Thursday, September 8, 2011


 Its that time of year again. Time for the new calendar for the new year.  This always coincides with the new school year, which I am sure in not a coincidence. So most of us will be in the market for calendars. Yes, a lot of us now keep thing on our I-pads and smart phones, but not everyone and we still like to have wall calendars or calendars on our desktops.

So why so many calendars? It seems that every store will have them. Not just the stationary and office supply stores, but grocery stores, craft stores, discount and hardware stores. Racks and racks of calendars, and many businesses still send out promotional calendars, it’s a great good-will building gift, a free calendar. But really, why so many? Do they have different date? No, all of them will have the same 12 months, in the same order and with the same spelling. So why so many?


Yes the artwork. People will choose which ones have for them the most pleasing pictures. Whether they are kitties or lions, waves crashing into shores or birds flying in serene skies, it is the artwork that makes them different. And this is how we chose them, by the artwork.

We are all art lovers. Yes, each and every one of us. And we all like to collect art. Most people don’t collect original art because they don’t know they are art lovers and art collectors.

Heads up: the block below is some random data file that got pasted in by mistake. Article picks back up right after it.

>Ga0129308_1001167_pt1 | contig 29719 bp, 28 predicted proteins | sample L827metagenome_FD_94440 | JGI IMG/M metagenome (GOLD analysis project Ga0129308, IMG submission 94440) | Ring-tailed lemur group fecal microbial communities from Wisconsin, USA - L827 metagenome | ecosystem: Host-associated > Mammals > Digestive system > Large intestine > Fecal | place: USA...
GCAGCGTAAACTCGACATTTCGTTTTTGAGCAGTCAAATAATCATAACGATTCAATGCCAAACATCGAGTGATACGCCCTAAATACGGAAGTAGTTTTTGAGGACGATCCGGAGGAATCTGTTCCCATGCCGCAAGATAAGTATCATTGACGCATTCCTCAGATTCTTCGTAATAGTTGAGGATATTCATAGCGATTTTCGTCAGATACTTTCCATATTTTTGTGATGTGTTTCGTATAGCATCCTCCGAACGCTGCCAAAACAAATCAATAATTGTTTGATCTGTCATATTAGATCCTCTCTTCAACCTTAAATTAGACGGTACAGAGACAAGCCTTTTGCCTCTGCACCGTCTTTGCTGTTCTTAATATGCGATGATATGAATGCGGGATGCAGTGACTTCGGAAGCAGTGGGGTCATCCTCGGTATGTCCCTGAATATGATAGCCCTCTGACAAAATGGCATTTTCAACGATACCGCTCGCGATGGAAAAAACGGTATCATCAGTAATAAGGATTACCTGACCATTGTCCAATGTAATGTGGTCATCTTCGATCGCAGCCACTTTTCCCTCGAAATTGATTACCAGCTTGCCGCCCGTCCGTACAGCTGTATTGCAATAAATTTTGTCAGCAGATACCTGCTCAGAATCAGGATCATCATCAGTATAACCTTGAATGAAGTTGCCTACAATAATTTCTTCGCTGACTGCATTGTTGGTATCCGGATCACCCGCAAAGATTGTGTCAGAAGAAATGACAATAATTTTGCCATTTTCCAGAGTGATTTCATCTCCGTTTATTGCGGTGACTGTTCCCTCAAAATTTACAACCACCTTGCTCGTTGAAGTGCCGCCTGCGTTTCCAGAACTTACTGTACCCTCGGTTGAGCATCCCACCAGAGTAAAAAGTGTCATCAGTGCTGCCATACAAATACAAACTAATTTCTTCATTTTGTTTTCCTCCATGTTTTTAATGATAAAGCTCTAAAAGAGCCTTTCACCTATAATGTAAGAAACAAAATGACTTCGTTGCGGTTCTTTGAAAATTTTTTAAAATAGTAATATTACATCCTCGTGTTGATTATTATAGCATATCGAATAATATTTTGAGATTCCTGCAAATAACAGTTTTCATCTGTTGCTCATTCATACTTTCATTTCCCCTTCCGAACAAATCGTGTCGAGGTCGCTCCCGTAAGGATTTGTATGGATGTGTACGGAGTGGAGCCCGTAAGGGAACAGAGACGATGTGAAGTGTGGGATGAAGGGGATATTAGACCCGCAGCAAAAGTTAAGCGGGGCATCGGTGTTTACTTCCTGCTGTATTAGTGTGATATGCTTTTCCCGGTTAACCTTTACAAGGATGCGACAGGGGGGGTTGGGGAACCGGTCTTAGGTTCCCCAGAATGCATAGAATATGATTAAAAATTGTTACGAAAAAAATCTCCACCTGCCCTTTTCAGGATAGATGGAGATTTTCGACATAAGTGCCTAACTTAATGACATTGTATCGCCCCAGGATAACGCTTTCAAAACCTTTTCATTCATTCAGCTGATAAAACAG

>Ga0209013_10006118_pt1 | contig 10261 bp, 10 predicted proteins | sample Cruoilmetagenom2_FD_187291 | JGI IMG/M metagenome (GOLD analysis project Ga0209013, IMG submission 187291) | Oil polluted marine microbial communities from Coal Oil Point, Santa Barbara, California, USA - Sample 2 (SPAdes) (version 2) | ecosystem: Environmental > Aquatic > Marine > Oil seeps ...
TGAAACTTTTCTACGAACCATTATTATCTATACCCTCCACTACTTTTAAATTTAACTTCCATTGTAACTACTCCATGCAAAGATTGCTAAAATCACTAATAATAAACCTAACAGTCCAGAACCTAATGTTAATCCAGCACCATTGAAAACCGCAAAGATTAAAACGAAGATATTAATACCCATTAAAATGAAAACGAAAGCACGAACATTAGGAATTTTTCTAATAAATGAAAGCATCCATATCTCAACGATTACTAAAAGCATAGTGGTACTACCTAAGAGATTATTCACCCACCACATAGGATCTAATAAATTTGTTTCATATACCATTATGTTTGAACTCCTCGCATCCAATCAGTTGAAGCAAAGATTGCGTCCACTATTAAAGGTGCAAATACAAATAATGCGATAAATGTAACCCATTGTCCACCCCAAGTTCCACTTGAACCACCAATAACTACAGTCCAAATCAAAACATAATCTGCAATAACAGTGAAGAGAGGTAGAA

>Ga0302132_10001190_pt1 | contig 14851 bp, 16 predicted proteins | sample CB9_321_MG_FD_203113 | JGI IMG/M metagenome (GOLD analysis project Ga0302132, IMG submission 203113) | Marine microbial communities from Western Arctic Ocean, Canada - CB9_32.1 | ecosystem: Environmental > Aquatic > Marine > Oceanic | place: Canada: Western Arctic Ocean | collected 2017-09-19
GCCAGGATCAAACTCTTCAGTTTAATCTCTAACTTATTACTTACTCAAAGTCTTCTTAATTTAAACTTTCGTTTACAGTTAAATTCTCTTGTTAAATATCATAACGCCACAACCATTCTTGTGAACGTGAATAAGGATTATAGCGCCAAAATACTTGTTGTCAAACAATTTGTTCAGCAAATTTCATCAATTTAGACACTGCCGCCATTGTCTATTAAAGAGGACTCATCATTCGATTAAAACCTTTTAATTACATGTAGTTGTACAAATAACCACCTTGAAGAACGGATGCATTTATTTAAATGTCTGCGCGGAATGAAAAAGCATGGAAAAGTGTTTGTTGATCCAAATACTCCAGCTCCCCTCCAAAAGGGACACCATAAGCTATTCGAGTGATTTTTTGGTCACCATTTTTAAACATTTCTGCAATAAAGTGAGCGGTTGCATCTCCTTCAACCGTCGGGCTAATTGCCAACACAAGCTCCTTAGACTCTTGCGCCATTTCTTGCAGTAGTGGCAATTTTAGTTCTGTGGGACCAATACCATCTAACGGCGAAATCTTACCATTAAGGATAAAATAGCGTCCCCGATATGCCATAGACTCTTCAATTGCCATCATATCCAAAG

Yes, it is true! Most people are unknowing art collectors.

Everyone is influenced by art by what they see as art. We select things to buy not only by our needs but also by how it looks, its aesthetics. When we shop for toasters, yes we want something to brown bread, but often the final selection is not on quality of the toast but by how it looks, which toaster will look better sitting on our counter.  At that point, we are buying a piece of sculpture as much as a toaster. All things being equal, we will buy the “pretty” one. Of course, our definition of pretty will vary. Some like the nice shining sleek model. Some will choose another simply because it is red. But we will make our final decision on looks, not performance.


Things are designed. Yes, everything; and a lot of thought and effort go into these designs. Packaging is a multi-million dollar business and hundreds of designers spend their lives designing packages and packaging. Strength and durability will be married with desirability. They will be designed to make you want to take them off the shelf.

Everything is designed to make it better than it has to be. To make it more pleasing to the eye, or touch or smell. To enhance our lives.  We as humans have a need for this. Simply providing bleak shelter is not enough, that shelter must be attractive to us as well. We have entire industries devoted to making our homes better, more appealing.

And while we all know that while looks do not necessarily make something perform better, it makes no difference. We still make selection based on how things look. Stainless steel appliances cost more than plan white, but they sure look cool!